Collective Ministerial Responsibility and Censure in Australia

One of my Australian readers commented on the previous post and linked to House of Representatives Practice, the Australian equivalent of O’Brien and Bosc’s tome, and its commentary on the censure of an individual minister.

Prime Minister and other Ministers

From time to time a specific motion of censure of or no confidence in a particular Minister or Ministers may be moved by the Opposition. The first case occurred in 1941, but the motion lapsed for the want of a seconder.[295] Such motions have become comparatively frequent in recent years,[296]often being directed at the Prime Minister. While the standing orders provide that a motion of censure of or no confidence in the Government shall have priority of all other business if it is accepted by a Minister as a censure or no confidence motion, there is no similar provision in respect of a motion of censure of or no confidence in a Minister. Such a motion is therefore, at least in theory, treated in the same way as any other private Member’s motion, including the speech times applicable to an ordinary motion, although after such a notice of motion has been given, standing orders may be suspended to enable the motion to be moved immediately.[297] It is common for Members, instead of lodging notices of such motions, to move to suspend standing orders to enable them to be moved immediately,[298] or for the substantive motion to be moved by leave.[299] A motion of censure of a Minister has been initiated by government action—the Leader of the House moving to suspend so much of standing orders as would prevent a shadow minister being compelled to move a motion of censure of the Minister ‘in place of the innuendo and imputation he is attempting to make by means of questions without notice’.[300]

A vote against the Prime Minister would have serious consequences for the Government. If the House expressed no confidence in the Prime Minister, convention would require that, having lost the support of the majority of the House of Representatives, the Ministry as a whole should resign, or alternatively the Prime Minister may advise a dissolution. The only occasion that a motion of censure of or no confidence in a Prime Minister has been successful was on 11 November 1975, when, following the dismissal of the Whitlam Government, a motion of no confidence in newly commissioned Prime Minister Fraser was agreed to. The terms of the motion also requested the Speaker to advise the Governor-General to call another Member, the former Prime Minister, to form a Government. The sitting was suspended to enable the Speaker to convey the resolution to the Governor-General, but did not resume as the House was dissolved by proclamation of the Governor-General.[301]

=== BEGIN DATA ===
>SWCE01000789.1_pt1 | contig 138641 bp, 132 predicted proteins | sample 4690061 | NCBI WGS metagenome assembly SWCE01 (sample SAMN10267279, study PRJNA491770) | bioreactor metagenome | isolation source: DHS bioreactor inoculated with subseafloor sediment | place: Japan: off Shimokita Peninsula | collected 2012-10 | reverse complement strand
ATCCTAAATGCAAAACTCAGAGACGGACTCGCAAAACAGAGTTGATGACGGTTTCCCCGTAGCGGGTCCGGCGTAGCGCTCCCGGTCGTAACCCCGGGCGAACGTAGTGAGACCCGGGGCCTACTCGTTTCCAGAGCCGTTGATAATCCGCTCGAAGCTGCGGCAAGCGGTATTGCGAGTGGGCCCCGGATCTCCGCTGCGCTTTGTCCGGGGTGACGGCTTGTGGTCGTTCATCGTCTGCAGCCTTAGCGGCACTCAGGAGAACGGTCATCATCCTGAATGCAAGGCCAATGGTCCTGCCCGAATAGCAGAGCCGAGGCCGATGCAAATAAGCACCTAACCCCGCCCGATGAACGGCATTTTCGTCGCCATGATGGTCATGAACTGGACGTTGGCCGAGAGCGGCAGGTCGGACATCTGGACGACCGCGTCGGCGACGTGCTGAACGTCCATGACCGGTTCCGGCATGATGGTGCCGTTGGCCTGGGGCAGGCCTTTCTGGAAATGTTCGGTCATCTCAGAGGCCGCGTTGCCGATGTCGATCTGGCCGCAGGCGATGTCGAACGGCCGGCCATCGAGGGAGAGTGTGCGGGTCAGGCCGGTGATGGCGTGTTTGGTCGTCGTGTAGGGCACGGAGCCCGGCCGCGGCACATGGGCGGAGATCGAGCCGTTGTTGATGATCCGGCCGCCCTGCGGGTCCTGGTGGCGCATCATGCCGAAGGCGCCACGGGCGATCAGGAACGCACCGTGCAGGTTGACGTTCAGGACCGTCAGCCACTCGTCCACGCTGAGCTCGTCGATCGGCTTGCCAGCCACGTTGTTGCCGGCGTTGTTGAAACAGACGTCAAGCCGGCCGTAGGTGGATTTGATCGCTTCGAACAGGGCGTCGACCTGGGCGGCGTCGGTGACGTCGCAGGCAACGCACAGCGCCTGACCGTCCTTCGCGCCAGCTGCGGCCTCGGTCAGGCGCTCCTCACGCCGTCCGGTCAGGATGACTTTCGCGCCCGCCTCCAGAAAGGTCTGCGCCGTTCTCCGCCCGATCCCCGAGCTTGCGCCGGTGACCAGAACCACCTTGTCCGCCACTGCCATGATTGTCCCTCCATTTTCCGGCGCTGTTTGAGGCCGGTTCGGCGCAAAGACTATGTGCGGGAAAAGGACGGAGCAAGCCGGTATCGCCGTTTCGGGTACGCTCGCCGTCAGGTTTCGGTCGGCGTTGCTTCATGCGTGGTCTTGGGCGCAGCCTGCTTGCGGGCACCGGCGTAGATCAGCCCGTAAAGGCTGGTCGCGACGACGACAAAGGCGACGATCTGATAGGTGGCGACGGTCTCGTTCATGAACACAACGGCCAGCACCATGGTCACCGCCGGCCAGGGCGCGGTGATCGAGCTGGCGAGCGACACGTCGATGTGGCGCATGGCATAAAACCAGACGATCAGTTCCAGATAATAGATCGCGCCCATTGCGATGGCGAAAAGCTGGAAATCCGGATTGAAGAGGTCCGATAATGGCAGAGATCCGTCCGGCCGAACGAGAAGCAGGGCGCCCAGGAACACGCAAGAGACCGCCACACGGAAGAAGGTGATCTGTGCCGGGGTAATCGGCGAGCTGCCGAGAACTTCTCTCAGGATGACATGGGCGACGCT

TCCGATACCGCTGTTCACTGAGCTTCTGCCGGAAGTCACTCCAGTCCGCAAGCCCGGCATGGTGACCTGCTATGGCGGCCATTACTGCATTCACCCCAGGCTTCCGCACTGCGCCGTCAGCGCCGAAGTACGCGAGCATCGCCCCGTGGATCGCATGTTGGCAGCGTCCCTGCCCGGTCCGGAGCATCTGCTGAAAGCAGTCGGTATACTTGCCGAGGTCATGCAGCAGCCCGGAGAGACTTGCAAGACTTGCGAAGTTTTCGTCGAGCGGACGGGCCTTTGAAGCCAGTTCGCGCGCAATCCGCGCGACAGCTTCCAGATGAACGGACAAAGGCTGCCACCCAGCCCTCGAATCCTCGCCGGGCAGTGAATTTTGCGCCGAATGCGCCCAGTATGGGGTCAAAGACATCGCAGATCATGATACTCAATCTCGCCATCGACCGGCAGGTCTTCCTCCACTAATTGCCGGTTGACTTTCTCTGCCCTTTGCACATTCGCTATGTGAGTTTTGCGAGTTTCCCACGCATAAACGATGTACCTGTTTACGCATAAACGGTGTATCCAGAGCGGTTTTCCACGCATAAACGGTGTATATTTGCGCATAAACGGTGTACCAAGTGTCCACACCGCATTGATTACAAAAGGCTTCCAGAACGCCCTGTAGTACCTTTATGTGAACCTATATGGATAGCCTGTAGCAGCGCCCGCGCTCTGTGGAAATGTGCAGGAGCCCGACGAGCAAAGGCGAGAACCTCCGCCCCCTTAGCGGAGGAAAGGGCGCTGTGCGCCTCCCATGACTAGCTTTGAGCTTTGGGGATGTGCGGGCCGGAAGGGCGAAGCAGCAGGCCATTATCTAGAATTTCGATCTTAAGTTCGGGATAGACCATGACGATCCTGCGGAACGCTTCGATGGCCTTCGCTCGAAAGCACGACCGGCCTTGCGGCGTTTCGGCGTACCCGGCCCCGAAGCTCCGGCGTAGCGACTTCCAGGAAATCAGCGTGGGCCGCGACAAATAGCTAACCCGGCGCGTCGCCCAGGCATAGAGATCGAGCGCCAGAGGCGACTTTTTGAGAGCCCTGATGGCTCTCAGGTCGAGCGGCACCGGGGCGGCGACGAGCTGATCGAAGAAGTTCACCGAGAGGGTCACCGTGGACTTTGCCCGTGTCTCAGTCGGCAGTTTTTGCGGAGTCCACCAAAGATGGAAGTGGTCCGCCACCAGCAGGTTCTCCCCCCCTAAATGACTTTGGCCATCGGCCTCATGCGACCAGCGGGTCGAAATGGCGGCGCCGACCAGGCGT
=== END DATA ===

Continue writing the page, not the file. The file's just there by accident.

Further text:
No motion of censure of or no confidence in an individual Minister (other than the occasion mentioned in respect of the Prime Minister in 1975) has been successful in the House. The solidarity of the Ministry and the government party or parties will normally ensure that a Minister under attack will survive a censure motion in the House. The effect of carrying such a motion against a Minister may be inconclusive as far as the House is concerned, as any further action would be in the hands of the Prime Minister, but parliamentary pressure has caused the resignation or dismissal of Ministers on a number of occasions.[302]

If a motion of no confidence in, or censure of, a Minister were successful and its grounds were directly related to government policy, the question of the Minister or the Government continuing to hold office would be one for the Prime Minister to decide. If the grounds related to the Minister’s administration of his or her department or fitness otherwise to hold ministerial office, the Government would not necessarily accept full responsibility for the matter, leaving the question of resignation to the particular Minister or to the Prime Minister.

A motion of lack of confidence in a Senate Minister has been moved in the House, and negatived.[303] Motions have been moved expressing no confidence in, or censure of, both the Prime Minister and another Minister.[304]

Interestingly enough, Australian authorities don’t regard such motions as inherently unconstitutional and prima facie breaches of the principle of collective ministerial responsibility. Based on those paragraphs, this is because House of Representatives Practice is taking into account a legitimate censure of an individual minister based on personal misconduct or departmental incompetence, which would also pass constitutional muster in Canada.

Also of interest is that the practice in Australia suggests that a censure of a Prime Minister in particular would amount to a motion of non-confidence in the government as a whole, which is consistent with the principle that the tenure of the Ministry as a whole does indeed depend upon the tenure of the Prime Minister. However, this idea of censuring the prime minister as a stand in for tabling a motion of non-confidence is more similar to the Germany’s “Chancellor Democracy”  than to what one would expect of the British House of Commons or Canadian House of Commons.